2.2. DNA Extraction and Polymerase Chain Reaction (PCR)

The strains were identified by multiplex PCR as described by Wang [13]. Strains used as positive controls were C. coli NCTC 11353; C. fetus ATCC 19438; C. jejuni ATCC 33291; C. upsaliensis NCTC 11541 and C. lari NCTC 11552. DNA was extracted using Ultraclean microbial DNA kit (Mo Bio Laboratories, Solana Beach, CA, USA) according to the manufacturer's instructions and quantified using a Nanodrop Spectrophotometer (Nanodrop Technologies, Celbio Srl., Milan, Italy).

PCR amplification was performed in 50 μL volumes containing 25 μL PCR Master Mix 2X (Promega Corporation, Madison, WI, USA), 25 mM MgCl2, 0.5 μM C. jejuni and C. lari primers; 1 μM C. coli and C. fetus primers, 2 μM C. upsaliensis primers 1 ng of genomic DNA/μL. DNA amplification was carried out in a DNA thermal cycler 9700 Applied Biosystems (Applied Biosystems, Foster City, CA, USA) following the steps indicated by Wang [13]. PCR products were analysed on 1.5% agarose gels, stained with Sybr Safe DNA gel (Invitrogen, Carlsbad, CA, USA) and photographed at the transilluminator (Alpha Innotech, San Leandro, CA, USA).

2.3. Antimicrobial Susceptibility

Campylobacter strains susceptibility to antibiotics was evaluated with the microdilution method using the Sensititre automated system (TREK Diagnostic Systems, Cleveland, OH, USA). Colonies were harvested on Columbia agar for 24 h and then seeded in Mueller Hinton Broth supplemented with blood and dispensed into Eucamp microtiter plates (TREK Diagnostic Systems), containing known scalar concentrations of the following antibiotics: gentamicin (0.12–16 μg/mL), streptomycin (1–16 μg/mL), ciprofloxacin (0.06–4 μg/mL), tetracycline (0.25–16 μg/mL), erythromycin (0.5–32 μg/mL), nalidixic acid (2–64 μg/mL), and chloramphenicol (2–32 μg/mL). After inoculation, the plates were incubated at 42 °C in microaerophilic atmosphere for 24 hours and then screened. C. jejuni strain NCTC 11351 was used as control.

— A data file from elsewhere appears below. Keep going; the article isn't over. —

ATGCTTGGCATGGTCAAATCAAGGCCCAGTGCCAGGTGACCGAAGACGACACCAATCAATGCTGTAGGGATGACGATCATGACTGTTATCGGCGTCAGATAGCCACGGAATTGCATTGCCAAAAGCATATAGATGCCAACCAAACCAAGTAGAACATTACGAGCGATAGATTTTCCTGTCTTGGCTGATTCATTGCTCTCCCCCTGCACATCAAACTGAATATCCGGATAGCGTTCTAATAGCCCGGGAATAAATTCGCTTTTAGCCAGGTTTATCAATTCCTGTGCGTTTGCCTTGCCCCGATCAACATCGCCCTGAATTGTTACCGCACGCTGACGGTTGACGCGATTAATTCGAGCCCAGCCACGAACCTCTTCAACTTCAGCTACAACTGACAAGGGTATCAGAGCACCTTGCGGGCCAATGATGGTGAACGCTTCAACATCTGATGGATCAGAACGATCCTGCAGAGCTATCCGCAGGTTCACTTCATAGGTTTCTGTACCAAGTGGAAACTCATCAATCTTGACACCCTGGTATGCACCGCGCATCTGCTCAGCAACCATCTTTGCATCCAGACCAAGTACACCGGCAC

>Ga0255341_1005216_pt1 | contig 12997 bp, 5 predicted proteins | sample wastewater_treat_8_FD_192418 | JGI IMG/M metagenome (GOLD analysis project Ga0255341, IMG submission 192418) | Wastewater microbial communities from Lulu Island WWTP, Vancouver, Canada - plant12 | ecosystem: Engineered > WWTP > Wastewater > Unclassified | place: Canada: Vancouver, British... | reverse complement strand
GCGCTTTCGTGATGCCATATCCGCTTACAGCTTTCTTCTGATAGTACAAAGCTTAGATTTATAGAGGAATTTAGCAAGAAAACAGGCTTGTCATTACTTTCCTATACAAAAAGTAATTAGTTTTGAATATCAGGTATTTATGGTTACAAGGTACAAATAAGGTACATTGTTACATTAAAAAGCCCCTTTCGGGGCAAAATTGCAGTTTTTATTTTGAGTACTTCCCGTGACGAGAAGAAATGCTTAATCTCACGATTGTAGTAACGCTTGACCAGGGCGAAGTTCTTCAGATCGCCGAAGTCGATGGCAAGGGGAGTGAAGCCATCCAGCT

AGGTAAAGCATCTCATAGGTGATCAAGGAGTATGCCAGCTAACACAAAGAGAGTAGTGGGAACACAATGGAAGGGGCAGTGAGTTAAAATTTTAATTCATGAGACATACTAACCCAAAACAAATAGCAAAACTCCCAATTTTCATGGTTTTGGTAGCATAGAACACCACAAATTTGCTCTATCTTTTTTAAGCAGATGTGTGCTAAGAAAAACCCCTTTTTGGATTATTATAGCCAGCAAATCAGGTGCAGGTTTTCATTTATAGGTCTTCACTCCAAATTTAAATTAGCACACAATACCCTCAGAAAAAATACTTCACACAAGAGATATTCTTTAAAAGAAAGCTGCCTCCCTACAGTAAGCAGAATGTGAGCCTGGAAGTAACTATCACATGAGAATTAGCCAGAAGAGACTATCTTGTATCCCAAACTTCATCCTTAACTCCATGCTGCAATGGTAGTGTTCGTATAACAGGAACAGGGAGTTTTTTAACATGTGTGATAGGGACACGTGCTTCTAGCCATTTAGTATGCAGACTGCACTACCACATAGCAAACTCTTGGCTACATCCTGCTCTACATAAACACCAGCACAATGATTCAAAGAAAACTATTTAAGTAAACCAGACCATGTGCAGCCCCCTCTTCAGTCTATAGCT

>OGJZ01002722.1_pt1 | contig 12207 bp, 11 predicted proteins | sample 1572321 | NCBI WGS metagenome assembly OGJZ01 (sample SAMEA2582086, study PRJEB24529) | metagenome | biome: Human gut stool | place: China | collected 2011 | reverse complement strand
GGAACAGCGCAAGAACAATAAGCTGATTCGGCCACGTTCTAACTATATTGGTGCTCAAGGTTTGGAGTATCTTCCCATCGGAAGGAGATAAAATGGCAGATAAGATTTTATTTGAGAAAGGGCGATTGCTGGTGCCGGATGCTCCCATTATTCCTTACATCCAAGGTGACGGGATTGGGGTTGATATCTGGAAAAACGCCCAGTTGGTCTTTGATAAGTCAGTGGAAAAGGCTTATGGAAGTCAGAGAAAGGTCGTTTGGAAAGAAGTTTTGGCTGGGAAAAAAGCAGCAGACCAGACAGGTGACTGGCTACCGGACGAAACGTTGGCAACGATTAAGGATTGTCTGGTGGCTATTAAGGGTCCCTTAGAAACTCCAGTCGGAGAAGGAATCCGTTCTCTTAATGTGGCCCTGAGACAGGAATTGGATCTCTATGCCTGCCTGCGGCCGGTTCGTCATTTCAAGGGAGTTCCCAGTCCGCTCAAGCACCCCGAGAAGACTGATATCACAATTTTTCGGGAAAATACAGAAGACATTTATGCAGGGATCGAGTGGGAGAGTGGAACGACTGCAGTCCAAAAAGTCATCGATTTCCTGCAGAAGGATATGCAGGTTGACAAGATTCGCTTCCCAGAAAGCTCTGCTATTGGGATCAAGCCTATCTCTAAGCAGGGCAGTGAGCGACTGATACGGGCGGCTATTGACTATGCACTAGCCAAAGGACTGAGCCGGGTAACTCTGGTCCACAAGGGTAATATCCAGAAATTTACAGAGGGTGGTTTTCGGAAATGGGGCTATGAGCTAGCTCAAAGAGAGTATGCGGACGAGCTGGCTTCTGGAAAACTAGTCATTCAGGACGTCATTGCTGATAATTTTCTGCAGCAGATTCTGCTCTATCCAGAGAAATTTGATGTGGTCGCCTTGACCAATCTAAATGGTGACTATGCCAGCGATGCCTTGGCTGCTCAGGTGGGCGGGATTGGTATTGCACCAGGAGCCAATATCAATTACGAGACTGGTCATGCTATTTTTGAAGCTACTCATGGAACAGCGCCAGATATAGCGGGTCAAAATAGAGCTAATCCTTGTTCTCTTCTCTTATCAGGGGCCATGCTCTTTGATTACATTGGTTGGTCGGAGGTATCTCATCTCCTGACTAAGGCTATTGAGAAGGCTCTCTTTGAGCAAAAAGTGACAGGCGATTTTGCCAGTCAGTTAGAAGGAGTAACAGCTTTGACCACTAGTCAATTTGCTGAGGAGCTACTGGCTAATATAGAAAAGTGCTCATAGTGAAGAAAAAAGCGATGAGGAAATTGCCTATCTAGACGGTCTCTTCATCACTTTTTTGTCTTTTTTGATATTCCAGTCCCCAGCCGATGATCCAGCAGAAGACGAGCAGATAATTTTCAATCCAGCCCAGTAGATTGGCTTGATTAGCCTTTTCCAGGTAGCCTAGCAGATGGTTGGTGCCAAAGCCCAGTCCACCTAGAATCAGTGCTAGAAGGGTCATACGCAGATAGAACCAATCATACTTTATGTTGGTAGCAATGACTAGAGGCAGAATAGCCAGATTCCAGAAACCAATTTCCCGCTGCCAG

2.4. Sequencing

Campylobacter strains resistant to nalidixic acid and/or ciprofloxacin were sequenced to evaluate any Quinolone Resistance–Determining Region (QRDR) mutation of gyrA gene. The sequencing was performed as suggested by Zirnstein [14] using Big Dye Terminator v3.1 Cycle Sequencing Kit (Applied Biosystems) according to the manufacturer instructions with the Thermal Cycler GenAmp 9700 (Applied Biosystems). The product was purified by Agencourt CleanSEQ and Dye-Terminator Removal (Agencourt Bioscience Corporation, Madison, WI, USA). Sequencing was carried out with the Avant Genetic Analyzer 3100 (Applied Biosystems).

2.5. Pulsed Field Gel Electrophoresis (PFGE)

PFGE was performed according to the instructions of the 2009 U.S. PulseNet protocol for Campylobacter. Bacteria, previously identified by PCR, were subcultured onto Columbia agar and embedded in agarose blocks (Seakem Gold agarose, Lonza, Rockland, ME, USA). The blocks were then lysed, washed, digested with SmaI restriction enzyme (Promega, Milan, Italy) and subjected to pulsed-field electrophoresis in 1% agarose gel (Seakem Gold agarose, Lonza) for 18 h (Chef Mapper II, Biorad Laboratories, Hercules, CA, USA). Salmonella serovar Branderup H9812 was used as standard molecular weight size. After electrophoresis run, the gel was stained with Sybr Safe DNA gel stain (Invitrogen) and photographed at transilluminator (Alpha Innotech). The image analysis was performed using the program Bionumerics v. 6.6 (Applied Maths NV, Sint-Martens-Latem, Belgium). Pair comparisons and cluster analyses were carried out using the Dice correlation coefficient and the unweighted pair group mathematical average (UPGMA) clustering algorithm. The optimization tolerance was set at 2.5% and the position tolerance for band analysis was set at 1%.